But it was a near-death heart attack in Memphis in 2006 that pressed him to put the pedal to the metal. Johnson returned to Savannah a changed man. He limited the meetings he attended and started to put his eye on a larger picture, which included The Healthy Savannah Project, an impressive program that continues today. This tale – the need to record – may have started then. It’s not an easy book to read. As is his wont, Johnson doesn’t shy away from unpleasantness. We need to pay attention. It’s the story about a man, but it’s also the story about a city.

 

Batten down the hatches and meet your neighbors

Savannah Morning News

Jan. 8, 2017

And now we move forward, Chanukah dreidels and other tchotchkes safely tucked away in their new home (the blessedly empty Nyakers tin of the thinnest and best ginger snaps on the planet), denuded Christmas trees mulched (or lying on their side in the lane, so sad), holiday card addresses waiting to be copied and/or pasted in our address books (the kind you hold in your hand, the ultimate record of old phone numbers, old addresses, birthdays and names of people who no longer speak or people who are no longer alive, may they rest in peace).

And now we breathe, the calendar open, the fridge empty of cheesy squash casserole and leftover lasagna, the red and green porch lights turned off or removed, the mail back to circulars and bills. No more morning scoops of lemon curd (or pimento cheese) on top of our oat groats. No more butter cookies dunked in coffee. No more – boo hoo – eggnog, the real kind.  No more afternoon binges of “The Crown.” No more entreaties for contributions (seriously, it’s so much easier to just hand off cash – to an artist, a poet, a scientist, an environmental activist, an organic farmer, someone living on the street rather than sending in a check to an organization that rewards you with requests for more, more and still more. It’s so unbecoming).

Now, back from Austin, back from Birmingham, back from Dubai, back from NYC, back from Louisville, back from Cuba, we pick up where we left off, even if leaves still cling to the sweetgum trees, the very ones our leading city leaders thought would be a good neighborhood addition, forgetting about those pesky, pernicious sweetgum balls that take every opportunity to trip us up. (OK, so the squirrels love those balls and that’s not all bad. The other day I watched one of those acrobatic wonders balance on a chain link fence and gnaw, nibble and dig away at one of those spiky, spiny gumballs. Amazing.)

Then there are the buds on the sorrel plants. They can’t harden and produce seeds for next year’s cop until the temperatures drop, which it seems reluctant to do. Until then they take up valuable real estate that could be growing something else.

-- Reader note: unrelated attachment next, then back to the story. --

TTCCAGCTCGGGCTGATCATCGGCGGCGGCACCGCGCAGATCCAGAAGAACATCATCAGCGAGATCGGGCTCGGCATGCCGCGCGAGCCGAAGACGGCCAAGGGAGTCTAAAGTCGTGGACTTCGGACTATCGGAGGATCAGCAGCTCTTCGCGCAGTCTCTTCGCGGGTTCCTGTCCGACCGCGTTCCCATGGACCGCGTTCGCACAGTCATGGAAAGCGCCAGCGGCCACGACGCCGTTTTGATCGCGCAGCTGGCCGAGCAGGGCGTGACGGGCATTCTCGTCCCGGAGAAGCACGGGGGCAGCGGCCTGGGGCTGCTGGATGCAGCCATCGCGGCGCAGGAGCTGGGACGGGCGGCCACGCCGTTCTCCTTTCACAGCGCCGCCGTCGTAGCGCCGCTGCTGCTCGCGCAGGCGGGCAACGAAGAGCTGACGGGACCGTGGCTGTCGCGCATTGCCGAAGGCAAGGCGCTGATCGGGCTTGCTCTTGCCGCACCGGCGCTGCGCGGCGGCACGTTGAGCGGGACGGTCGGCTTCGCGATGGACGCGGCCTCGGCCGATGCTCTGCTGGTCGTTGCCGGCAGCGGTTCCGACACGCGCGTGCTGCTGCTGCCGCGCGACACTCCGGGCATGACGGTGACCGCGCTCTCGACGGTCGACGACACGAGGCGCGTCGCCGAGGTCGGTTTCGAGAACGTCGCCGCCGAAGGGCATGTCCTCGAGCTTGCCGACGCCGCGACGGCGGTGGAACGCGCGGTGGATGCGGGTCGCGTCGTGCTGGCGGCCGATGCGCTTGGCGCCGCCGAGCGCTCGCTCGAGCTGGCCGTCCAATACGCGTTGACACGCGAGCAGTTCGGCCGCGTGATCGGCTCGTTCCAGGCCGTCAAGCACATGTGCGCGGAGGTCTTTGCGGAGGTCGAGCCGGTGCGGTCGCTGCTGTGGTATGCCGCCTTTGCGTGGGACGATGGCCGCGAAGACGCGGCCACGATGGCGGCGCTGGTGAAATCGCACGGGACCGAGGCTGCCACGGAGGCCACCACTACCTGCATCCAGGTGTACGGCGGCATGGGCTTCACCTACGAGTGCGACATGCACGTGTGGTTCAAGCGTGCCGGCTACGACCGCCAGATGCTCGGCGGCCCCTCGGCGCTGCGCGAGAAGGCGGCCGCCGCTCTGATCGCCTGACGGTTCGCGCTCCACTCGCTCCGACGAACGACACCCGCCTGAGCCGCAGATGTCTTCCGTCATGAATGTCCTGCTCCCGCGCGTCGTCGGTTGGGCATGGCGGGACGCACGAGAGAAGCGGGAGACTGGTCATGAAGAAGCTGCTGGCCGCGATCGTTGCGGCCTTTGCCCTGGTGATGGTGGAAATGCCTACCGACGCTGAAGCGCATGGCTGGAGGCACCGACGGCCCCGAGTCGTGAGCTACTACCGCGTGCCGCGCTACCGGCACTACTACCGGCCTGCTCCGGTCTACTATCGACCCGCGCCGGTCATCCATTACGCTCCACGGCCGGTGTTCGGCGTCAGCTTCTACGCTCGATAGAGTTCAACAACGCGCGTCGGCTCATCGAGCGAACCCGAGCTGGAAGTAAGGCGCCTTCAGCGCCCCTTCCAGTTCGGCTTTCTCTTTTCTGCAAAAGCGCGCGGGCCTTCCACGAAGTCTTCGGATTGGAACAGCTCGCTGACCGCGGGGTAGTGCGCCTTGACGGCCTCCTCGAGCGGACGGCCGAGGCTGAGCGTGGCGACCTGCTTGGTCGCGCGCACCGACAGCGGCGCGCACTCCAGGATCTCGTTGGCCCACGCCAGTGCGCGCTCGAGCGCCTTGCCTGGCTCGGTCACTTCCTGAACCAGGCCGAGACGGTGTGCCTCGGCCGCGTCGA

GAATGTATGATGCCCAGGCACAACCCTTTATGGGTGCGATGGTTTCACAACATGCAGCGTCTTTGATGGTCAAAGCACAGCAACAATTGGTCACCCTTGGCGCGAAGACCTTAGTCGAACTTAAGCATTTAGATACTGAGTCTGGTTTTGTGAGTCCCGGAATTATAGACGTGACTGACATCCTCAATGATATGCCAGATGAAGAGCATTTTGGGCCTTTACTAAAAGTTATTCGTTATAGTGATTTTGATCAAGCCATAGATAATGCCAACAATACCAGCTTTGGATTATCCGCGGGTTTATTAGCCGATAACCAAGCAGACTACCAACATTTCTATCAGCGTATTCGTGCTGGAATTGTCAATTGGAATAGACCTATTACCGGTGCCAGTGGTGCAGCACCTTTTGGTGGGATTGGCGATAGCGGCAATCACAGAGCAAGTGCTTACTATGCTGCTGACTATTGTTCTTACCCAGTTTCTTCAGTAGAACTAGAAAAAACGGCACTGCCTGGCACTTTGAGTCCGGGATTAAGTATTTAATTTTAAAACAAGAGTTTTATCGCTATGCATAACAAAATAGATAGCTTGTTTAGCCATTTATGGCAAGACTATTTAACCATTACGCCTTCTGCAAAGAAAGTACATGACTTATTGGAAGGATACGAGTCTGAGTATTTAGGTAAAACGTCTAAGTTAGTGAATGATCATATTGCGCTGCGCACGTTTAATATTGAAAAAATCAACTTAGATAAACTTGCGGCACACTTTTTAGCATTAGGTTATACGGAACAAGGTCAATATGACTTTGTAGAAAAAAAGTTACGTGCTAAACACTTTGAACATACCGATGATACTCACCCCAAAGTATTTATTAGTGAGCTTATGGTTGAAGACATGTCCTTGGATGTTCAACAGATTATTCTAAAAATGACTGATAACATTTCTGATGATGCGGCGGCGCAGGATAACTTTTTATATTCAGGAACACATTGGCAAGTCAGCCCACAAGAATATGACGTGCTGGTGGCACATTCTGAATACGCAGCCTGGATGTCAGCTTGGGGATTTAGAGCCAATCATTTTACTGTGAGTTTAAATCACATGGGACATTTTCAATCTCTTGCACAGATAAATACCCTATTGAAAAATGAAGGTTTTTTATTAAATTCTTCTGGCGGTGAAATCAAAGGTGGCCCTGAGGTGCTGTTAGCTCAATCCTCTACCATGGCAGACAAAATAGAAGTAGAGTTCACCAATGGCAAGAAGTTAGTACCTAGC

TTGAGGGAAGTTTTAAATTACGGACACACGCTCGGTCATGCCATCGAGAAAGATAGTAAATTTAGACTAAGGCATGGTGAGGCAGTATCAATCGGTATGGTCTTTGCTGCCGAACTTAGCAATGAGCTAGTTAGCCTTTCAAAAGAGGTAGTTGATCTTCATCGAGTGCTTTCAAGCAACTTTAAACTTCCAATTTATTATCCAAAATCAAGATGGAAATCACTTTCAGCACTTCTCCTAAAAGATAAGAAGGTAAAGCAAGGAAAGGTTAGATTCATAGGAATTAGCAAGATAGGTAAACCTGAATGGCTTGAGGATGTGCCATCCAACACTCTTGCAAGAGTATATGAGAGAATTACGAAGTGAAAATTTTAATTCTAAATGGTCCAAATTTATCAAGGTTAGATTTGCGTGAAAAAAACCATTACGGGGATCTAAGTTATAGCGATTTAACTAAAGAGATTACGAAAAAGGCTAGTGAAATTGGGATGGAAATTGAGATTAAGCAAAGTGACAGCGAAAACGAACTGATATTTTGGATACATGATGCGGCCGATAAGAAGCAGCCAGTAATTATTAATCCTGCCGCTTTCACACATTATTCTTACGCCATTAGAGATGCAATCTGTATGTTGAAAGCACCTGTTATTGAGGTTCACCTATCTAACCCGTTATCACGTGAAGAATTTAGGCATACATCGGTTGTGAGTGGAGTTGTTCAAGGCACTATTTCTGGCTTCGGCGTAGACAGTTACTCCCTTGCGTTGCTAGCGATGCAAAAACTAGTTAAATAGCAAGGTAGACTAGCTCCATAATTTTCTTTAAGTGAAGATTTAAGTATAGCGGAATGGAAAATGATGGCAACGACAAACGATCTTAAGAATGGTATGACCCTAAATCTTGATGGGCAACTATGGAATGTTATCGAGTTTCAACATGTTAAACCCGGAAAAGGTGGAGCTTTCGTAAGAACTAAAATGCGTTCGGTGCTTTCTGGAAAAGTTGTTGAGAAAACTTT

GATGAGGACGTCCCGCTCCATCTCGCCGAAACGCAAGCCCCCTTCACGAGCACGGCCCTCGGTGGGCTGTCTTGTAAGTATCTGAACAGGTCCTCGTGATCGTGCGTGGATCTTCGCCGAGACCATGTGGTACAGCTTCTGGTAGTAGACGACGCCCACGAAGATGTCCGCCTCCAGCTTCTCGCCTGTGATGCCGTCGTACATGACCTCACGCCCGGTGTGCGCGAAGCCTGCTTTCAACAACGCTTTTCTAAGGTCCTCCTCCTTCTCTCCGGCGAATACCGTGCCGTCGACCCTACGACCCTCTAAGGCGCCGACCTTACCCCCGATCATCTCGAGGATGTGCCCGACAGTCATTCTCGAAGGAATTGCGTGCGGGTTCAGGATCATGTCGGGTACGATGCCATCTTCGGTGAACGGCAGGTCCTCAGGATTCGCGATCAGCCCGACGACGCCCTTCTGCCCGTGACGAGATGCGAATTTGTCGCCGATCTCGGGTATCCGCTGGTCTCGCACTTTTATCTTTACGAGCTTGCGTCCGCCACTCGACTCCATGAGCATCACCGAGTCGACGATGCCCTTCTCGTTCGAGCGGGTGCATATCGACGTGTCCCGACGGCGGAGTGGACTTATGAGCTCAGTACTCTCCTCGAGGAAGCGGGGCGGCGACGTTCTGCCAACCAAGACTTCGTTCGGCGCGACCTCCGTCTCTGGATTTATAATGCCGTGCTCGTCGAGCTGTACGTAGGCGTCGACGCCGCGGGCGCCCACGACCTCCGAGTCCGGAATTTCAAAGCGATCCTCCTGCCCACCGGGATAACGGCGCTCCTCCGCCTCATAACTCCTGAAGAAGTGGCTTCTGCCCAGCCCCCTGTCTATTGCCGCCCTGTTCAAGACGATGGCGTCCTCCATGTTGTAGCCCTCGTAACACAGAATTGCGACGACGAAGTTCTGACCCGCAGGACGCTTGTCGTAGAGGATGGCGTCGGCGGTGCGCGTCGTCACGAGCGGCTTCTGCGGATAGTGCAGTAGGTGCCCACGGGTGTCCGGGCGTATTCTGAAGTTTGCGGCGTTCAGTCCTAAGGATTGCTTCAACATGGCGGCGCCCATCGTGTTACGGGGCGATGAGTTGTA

Don’t get me wrong. Breaks are good. Holidays are good. In a plethora of parties, I’ve met kindergarten teachers missing their flocks, doctors who nod when I say the best insurance a person could have is to eat foods the color of amethysts (purple sweet potatoes) or magenta (beets), transplants from Los Angeles who send back video sounds of rain on their car windshields to drought-weary Californians, more transplants, this time from San Francisco, who delight in Savannah’s affordable housing and roomy backyards and give you a box of chocolates after serving up a sumptuous meal.

In between the aberration known as December and the reality of January, life ambles along in all its ups and down. We read and respond to CaringBridge journal entries from people fighting cancer (the latest one titled “Still in the Clinker”). We cross our fingers (and toes) for people looking for jobs, clawing their way through school, trying to shrink tumors. We struggle to find the words for people who have lost children to illness, drugs or accidents. We cry for joy when an unexpected adoption occurs. Forget Carrie Fisher or Debby Reynolds (didn’t she already die?). We sit stunned when hearing about the death of a fellow journalist, once so lively and focused.

And while the leading candidates for the word-of-the-year are alt-right, surreal, bigly and “irregardless” – as well as “post-truth,” as when emotion, personal opinion and fake news trumps (ahem) facts and objectivity – I would have to nominate the term “handler.” Have you noticed? “Handler,” a concept that never entered my consciousness, seems to be everywhere in our new spy-driven, privacy-challenged, computer-invaded era, starting with my new television obsession, “Madame Secretary,” where handlers move plots. Move over “Father Knows Best”: The McCords – the power couple on “Madame Secretary” – have become our new Ozzie and Harriet. This series, which lists Morgan Freeman as one of a handful of executive producers, always seems to be one step ahead of the latest conflict on the world stage.

How do they do it?

Can everything be programmed or preordained?

Batten down the hatches. Meet your neighbors. Get ready to fight. 2017 promises to be a bumpy ride.